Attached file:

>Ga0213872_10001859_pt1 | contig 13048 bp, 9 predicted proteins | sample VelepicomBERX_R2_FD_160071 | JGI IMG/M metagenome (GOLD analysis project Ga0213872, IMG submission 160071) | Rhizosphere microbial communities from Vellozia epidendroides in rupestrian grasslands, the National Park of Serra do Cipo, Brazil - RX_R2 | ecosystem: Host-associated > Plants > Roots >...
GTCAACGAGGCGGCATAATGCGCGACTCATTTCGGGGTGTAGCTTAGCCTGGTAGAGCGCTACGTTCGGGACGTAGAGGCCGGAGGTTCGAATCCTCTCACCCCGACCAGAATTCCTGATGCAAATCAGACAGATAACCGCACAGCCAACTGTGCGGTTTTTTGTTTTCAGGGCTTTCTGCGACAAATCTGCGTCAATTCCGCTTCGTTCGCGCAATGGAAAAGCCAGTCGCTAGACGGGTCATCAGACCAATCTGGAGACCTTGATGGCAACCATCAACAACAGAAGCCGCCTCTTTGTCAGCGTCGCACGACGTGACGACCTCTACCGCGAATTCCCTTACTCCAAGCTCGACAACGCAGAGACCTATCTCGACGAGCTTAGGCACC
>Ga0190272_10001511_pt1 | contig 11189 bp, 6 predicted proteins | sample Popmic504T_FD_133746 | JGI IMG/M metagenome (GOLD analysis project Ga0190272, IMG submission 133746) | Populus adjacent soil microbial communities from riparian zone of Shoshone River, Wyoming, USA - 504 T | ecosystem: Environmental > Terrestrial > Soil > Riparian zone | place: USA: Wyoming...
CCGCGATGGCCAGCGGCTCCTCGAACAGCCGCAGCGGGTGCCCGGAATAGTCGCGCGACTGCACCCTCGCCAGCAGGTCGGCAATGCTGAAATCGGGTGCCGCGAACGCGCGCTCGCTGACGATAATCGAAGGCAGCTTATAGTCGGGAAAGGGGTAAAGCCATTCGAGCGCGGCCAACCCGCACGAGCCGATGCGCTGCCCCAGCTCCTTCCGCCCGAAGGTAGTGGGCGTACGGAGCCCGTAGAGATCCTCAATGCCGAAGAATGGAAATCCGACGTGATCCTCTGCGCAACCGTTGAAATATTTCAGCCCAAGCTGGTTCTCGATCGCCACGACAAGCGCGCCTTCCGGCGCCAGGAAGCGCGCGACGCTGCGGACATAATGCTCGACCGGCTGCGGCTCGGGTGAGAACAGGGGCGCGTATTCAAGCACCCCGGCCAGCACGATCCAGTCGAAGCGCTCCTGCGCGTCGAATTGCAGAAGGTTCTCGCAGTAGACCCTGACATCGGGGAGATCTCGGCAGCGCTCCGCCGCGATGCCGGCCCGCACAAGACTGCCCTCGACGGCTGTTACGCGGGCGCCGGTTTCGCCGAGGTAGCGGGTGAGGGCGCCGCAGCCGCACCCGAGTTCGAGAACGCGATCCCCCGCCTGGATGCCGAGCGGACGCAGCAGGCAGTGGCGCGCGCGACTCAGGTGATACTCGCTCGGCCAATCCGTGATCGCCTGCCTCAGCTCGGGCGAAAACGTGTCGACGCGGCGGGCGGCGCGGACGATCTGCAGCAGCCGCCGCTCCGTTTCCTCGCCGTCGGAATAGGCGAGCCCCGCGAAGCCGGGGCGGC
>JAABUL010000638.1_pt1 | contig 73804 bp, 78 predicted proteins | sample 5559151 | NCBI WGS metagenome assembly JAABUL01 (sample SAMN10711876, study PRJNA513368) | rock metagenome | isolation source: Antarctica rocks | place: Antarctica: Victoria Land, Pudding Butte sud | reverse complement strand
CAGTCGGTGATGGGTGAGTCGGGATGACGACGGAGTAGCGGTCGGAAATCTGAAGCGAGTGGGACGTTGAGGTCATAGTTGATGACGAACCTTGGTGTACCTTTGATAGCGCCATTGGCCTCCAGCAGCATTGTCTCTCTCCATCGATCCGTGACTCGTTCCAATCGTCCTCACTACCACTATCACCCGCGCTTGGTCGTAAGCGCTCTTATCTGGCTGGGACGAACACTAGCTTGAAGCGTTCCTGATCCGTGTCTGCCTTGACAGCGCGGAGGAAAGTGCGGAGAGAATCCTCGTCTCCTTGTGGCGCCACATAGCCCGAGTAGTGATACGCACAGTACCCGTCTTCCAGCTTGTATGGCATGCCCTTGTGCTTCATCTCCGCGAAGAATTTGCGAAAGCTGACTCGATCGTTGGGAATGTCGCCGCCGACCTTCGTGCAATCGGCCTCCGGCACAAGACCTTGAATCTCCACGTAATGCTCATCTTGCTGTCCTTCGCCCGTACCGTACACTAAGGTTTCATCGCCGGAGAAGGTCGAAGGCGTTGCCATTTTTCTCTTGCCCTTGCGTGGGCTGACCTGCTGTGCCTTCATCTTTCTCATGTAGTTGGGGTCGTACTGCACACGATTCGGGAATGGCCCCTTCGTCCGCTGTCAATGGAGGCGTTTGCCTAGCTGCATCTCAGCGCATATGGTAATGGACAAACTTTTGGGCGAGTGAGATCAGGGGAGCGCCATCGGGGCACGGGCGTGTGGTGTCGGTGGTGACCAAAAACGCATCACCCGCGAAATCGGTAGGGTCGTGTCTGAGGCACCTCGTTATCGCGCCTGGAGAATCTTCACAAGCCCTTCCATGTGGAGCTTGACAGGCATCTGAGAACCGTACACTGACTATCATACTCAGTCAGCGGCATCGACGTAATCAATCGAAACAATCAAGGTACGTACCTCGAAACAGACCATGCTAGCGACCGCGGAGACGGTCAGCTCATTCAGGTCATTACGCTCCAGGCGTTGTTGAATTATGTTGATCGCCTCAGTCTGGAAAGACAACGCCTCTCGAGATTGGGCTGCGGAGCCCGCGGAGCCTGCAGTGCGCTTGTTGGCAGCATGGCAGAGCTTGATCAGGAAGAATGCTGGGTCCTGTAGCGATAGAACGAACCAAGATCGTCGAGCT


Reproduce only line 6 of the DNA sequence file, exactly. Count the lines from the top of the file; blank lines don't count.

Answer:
CAGTCGGTGATGGGTGAGTCGGGATGACGACGGAGTAGCGGTCGGAAATCTGAAGCGAGTGGGACGTTGAGGTCATAGTTGATGACGAACCTTGGTGTACCTTTGATAGCGCCATTGGCCTCCAGCAGCATTGTCTCTCTCCATCGATCCGTGACTCGTTCCAATCGTCCTCACTACCACTATCACCCGCGCTTGGTCGTAAGCGCTCTTATCTGGCTGGGACGAACACTAGCTTGAAGCGTTCCTGATCCGTGTCTGCCTTGACAGCGCGGAGGAAAGTGCGGAGAGAATCCTCGTCTCCTTGTGGCGCCACATAGCCCGAGTAGTGATACGCACAGTACCCGTCTTCCAGCTTGTATGGCATGCCCTTGTGCTTCATCTCCGCGAAGAATTTGCGAAAGCTGACTCGATCGTTGGGAATGTCGCCGCCGACCTTCGTGCAATCGGCCTCCGGCACAAGACCTTGAATCTCCACGTAATGCTCATCTTGCTGTCCTTCGCCCGTACCGTACACTAAGGTTTCATCGCCGGAGAAGGTCGAAGGCGTTGCCATTTTTCTCTTGCCCTTGCGTGGGCTGACCTGCTGTGCCTTCATCTTTCTCATGTAGTTGGGGTCGTACTGCACACGATTCGGGAATGGCCCCTTCGTCCGCTGTCAATGGAGGCGTTTGCCTAGCTGCATCTCAGCGCATATGGTAATGGACAAACTTTTGGGCGAGTGAGATCAGGGGAGCGCCATCGGGGCACGGGCGTGTGGTGTCGGTGGTGACCAAAAACGCATCACCCGCGAAATCGGTAGGGTCGTGTCTGAGGCACCTCGTTATCGCGCCTGGAGAATCTTCACAAGCCCTTCCATGTGGAGCTTGACAGGCATCTGAGAACCGTACACTGACTATCATACTCAGTCAGCGGCATCGACGTAATCAATCGAAACAATCAAGGTACGTACCTCGAAACAGACCATGCTAGCGACCGCGGAGACGGTCAGCTCATTCAGGTCATTACGCTCCAGGCGTTGTTGAATTATGTTGATCGCCTCAGTCTGGAAAGACAACGCCTCTCGAGATTGGGCTGCGGAGCCCGCGGAGCCTGCAGTGCGCTTGTTGGCAGCATGGCAGAGCTTGATCAGGAAGAATGCTGGGTCCTGTAGCGATAGAACGAACCAAGATCGTCGAGCT